#2 You Can Expect Your Pastor(s) To Come Up Short
There are three reasons that pastors cannot solve all the ministry problems that arise in a church.
Pastors have their human limitations
I know the joke is that pastors only work three hours a week, but you all know better than that. As I talk to pastors at various meetings, I will often ask them what they would do differently than they did before, and usually they will say that they worked too much when they were young, and they failed to delegate their work. Today’s Missionary Baptist pastors have been conditioned to be one-man shows, and too many churches let them. So when problems arise in a church, the pastor will all too often roll up his sleeves, jump in and try to solve the problem. If the toilet is stopped up, he tries to fix it. If the light is out, he fixes it. When someone needs counseling, he counsels, and before you know it, the days are gone, the night is spent, and the man is all used up.
The early church pastors recognized that they just couldn’t do it all. They recognized that they were neglecting one responsibility while trying to meet another. I have to realize that I can’t solve every problem, and you have to realize that the pastor can’t solve every problem either simply because you can’t stretch any man that thin.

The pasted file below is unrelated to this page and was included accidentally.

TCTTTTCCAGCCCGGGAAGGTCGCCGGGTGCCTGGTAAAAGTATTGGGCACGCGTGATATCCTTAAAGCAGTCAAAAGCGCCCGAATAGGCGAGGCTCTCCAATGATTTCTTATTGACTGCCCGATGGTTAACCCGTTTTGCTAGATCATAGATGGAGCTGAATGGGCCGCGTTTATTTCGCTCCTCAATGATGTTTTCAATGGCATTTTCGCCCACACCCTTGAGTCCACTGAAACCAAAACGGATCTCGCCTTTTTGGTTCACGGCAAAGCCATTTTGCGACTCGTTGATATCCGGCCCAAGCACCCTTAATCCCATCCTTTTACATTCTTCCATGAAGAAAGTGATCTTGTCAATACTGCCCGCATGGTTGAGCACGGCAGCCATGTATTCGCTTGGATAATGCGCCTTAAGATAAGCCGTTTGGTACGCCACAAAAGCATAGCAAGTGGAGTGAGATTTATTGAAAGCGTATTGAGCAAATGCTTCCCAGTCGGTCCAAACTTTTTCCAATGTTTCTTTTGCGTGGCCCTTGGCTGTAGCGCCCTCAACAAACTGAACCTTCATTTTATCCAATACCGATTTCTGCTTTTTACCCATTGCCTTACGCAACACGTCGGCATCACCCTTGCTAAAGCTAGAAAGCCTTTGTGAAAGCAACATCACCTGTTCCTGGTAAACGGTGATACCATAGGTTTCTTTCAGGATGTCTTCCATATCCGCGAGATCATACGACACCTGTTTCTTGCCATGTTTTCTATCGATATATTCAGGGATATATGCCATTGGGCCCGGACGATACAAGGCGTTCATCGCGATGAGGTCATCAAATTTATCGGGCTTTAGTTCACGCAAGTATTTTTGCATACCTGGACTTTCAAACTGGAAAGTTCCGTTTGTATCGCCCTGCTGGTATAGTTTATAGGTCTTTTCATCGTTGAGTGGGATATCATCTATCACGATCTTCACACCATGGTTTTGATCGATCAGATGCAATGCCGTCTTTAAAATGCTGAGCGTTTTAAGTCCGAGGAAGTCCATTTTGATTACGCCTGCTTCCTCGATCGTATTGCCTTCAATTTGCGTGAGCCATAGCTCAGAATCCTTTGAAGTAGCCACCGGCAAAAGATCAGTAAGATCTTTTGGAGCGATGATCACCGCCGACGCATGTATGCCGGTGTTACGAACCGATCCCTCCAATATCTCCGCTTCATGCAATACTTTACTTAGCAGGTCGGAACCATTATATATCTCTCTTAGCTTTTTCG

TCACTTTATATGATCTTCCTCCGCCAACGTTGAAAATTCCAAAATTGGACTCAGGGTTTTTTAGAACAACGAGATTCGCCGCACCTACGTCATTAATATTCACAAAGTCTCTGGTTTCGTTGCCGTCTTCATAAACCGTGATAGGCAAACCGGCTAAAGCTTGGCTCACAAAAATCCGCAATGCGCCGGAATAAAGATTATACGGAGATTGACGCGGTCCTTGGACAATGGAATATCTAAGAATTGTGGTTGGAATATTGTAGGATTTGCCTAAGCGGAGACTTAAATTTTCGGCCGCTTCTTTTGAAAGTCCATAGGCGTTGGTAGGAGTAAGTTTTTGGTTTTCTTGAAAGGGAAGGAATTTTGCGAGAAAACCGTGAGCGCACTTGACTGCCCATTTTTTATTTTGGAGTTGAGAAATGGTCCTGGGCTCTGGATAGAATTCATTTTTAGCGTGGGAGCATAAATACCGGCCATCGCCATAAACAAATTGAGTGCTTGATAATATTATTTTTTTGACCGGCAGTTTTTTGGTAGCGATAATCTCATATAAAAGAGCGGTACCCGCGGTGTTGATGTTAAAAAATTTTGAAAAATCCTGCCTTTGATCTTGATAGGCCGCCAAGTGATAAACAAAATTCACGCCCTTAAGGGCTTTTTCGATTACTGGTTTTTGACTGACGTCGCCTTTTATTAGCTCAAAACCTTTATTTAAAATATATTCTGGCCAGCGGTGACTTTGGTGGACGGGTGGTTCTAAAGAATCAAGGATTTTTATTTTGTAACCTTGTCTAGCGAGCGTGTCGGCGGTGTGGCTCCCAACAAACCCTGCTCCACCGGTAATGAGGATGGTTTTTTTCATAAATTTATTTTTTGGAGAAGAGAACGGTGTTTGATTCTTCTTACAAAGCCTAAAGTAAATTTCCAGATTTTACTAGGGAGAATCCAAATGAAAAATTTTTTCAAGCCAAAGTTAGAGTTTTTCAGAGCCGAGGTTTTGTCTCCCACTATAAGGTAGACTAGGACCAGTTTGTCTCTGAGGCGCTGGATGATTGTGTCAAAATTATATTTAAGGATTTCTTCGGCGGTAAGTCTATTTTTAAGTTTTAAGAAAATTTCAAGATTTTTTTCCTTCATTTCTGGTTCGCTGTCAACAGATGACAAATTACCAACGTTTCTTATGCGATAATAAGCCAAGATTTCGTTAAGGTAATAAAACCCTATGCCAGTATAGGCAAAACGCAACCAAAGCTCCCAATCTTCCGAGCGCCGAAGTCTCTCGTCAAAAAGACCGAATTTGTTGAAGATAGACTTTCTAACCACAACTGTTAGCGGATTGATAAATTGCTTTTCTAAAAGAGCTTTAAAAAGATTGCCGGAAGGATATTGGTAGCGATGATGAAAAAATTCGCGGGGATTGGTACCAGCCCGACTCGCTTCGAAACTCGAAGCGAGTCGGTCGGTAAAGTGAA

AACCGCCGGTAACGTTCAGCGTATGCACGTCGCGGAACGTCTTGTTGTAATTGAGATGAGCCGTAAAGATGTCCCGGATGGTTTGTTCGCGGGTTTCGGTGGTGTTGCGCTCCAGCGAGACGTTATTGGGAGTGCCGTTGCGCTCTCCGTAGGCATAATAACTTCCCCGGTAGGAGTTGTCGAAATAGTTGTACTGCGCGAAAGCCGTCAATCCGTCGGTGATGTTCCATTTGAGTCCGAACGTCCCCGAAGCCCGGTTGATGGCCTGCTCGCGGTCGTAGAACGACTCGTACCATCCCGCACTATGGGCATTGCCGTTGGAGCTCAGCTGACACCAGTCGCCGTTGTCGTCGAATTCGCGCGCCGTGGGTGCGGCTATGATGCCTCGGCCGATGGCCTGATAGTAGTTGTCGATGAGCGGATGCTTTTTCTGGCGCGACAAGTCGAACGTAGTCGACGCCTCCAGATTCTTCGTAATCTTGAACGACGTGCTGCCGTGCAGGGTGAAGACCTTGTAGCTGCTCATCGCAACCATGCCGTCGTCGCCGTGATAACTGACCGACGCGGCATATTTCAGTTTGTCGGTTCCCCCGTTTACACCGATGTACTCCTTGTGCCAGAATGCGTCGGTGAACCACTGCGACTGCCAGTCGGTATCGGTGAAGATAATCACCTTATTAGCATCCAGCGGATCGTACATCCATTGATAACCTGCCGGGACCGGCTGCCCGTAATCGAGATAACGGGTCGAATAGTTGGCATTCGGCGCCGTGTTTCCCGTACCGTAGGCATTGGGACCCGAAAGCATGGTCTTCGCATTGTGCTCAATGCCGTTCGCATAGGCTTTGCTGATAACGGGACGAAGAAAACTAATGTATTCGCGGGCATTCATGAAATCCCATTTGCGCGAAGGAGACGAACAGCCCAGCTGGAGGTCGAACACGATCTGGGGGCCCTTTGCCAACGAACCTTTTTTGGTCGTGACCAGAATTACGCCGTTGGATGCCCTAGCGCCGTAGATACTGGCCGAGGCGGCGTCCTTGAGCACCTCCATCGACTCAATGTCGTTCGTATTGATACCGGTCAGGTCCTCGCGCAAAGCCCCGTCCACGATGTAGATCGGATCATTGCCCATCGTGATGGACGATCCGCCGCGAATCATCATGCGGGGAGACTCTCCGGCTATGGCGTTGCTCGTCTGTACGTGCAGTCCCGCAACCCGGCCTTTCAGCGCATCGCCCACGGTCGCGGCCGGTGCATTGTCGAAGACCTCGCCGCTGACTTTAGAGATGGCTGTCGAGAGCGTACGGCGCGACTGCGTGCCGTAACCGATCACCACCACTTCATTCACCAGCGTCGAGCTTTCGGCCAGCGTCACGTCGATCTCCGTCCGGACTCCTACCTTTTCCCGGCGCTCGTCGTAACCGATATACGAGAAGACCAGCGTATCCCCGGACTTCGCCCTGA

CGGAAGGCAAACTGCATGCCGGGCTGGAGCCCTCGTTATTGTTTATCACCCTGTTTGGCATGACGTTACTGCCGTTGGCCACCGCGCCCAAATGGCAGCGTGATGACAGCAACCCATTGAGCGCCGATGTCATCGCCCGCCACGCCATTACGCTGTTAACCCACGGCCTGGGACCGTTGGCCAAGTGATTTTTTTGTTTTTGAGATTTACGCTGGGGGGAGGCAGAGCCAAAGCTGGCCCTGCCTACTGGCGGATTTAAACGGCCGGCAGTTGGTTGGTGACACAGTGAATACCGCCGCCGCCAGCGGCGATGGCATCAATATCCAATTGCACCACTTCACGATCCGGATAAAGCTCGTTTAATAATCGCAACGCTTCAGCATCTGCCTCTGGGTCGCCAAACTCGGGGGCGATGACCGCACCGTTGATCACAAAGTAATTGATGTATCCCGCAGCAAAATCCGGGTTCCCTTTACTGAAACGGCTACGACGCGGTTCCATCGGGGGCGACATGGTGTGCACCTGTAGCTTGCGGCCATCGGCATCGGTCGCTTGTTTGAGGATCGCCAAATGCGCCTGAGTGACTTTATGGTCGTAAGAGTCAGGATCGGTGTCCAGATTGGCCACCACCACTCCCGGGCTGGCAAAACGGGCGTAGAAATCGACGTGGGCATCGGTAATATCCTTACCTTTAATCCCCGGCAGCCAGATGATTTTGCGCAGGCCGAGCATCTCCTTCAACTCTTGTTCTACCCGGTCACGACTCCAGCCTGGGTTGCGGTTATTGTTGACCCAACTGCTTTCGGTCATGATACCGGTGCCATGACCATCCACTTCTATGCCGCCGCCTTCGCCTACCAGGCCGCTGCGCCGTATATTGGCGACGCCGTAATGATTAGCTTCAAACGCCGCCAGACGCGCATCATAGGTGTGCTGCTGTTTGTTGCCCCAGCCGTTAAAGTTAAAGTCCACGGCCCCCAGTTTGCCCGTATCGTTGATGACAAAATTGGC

Pastors have been called for a very specific purpose
“It is not reason that we should leave the word of God, and serve tables…But we will give ourselves continually to prayer, and to the ministry of the word.” The second reason pastors can’t solve every problem in church is because they’ve not been called to do that. They’ve been called on to spend much time in prayer and in the study of the Bible.
The work of ministry belongs to the members
We looked at Ephesians 4:11-12 a few weeks ago and saw that pastors have been given to churches to teach and to train the members to do the work of ministry. Ministry belongs to the whole church; to every member, even to you.
That’s why God places such a variety of people in a church body. He knows the needs of a church, so He brings people together with all their giftedness and talents and abilities so that corporately they can address the needs and problems that arise in a church. When you look around and think of all the people God has placed in our church, you have to realize that every member is here on purpose – by God’s purpose, and that the work of ministry here belongs to each of you.
#3 You Can Expect God To Know Our Needs
Did you know that nothing we go through, no problem we have catches God by surprise? God has placed spiritually mature members in every congregation, just as He had in the Jerusalem congregation. This is along the lines of what I just go through saying, but I want to read to you a passage in 1 Corinthians 12.
“But now hath God set the members every one of them in the body, as it hath pleased him. And if they were all one member, where were the body? But now are they many members, yet but one body.”
You see, God builds the church. God brings people to us because He knows in advance what we need. He builds the church as He sees fit so that we will be fully prepared to carry out the work He has for us. If the work of the ministry belonged to one man, then why would you need a body?